Saturday, February 06, 2010

BAE buys its way out of jail

British arms dealer BAE has reached a settlement with the UK and US governments over long-running corruption investigations into corrupt arms deals in Tanzania, the Czech Republic, Romania and South Africa, by agreeing to pay £300 million in fines. This sounds like justice, but it is not. Rather than admitting bribery, BAE only has to admit false accounting and making misleading statements. As for the amount, while £300 million sounds impressive to us, its a small fraction of its £1.7 billion annual profit, and likely far less than the bribes they paid. BAE will not be blacklisted from future government contracts (a standard consequence of a corruption conviction), and will be free to continue their grubby, corrupt business unimpeded. The company's executives - none of whom will be facing jail - will regard this as money well spent.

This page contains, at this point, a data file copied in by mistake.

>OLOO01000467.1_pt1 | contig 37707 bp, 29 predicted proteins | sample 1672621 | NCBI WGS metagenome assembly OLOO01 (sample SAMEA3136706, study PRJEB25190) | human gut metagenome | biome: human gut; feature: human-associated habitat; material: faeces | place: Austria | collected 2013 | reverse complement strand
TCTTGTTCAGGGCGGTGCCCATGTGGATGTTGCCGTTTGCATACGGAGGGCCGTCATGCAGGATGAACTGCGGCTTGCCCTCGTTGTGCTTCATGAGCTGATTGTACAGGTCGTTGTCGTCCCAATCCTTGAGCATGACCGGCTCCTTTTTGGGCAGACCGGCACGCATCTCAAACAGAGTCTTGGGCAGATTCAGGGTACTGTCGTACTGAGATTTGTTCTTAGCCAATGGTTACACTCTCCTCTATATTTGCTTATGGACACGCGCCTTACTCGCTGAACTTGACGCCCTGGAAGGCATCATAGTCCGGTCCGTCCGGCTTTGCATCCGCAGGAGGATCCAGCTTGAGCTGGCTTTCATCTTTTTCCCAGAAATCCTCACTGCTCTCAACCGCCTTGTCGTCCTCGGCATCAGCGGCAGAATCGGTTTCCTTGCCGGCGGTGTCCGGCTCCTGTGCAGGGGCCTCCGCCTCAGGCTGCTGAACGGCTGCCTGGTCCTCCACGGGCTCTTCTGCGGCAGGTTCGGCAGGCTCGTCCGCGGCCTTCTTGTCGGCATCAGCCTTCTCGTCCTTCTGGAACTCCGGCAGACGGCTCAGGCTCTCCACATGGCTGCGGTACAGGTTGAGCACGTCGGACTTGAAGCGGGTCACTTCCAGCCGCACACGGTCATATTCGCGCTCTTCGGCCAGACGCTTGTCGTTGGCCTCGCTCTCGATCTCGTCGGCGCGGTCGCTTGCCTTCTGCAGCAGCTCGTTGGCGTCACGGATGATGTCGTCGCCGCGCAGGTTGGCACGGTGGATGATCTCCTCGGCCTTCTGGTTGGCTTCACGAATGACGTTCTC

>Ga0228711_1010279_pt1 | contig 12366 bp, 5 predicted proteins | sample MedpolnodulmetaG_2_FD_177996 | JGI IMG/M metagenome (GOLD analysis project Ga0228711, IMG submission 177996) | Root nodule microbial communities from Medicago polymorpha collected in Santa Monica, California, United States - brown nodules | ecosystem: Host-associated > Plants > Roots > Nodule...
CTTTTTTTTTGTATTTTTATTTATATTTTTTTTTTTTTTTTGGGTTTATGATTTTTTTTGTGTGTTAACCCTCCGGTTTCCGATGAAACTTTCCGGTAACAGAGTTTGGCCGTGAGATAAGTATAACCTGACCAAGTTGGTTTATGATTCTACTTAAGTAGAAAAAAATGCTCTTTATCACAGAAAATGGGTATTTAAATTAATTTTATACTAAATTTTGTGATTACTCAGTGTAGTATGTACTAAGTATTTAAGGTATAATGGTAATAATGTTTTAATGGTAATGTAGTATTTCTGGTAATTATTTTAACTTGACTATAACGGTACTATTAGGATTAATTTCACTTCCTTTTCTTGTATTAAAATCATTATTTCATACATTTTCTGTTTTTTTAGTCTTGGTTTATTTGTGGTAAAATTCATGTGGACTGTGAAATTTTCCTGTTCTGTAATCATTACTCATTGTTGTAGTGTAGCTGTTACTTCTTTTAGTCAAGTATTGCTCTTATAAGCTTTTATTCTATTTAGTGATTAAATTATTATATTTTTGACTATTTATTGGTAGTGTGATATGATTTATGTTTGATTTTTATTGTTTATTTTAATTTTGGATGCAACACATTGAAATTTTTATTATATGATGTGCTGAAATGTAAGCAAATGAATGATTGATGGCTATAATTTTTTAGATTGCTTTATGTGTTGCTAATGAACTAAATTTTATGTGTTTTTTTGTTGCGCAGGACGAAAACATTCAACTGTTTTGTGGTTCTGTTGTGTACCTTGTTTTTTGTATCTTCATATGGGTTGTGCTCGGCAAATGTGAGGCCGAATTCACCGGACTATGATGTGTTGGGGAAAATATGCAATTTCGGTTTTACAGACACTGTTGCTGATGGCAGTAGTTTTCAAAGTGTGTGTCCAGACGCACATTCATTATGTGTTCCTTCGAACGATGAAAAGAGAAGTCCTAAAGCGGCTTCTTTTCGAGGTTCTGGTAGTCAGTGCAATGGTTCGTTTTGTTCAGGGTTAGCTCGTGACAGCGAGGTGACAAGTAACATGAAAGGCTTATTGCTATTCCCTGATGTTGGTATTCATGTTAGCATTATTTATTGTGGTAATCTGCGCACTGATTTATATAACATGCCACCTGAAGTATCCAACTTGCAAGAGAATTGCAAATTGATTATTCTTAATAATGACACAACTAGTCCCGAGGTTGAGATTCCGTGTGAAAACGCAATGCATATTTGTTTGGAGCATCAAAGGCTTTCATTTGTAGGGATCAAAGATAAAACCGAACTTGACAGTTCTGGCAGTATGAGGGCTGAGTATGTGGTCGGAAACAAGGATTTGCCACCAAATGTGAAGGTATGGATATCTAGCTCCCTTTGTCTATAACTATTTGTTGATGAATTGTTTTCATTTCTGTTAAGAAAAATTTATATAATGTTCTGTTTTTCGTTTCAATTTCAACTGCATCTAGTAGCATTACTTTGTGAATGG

As for the rest of us, we should be under no illusions about what has happened here: a rich corporation bought its way out of jail, effectively bribing the government to leave it alone. Isn't that the sort of thing they were being prosecuted for in the first place?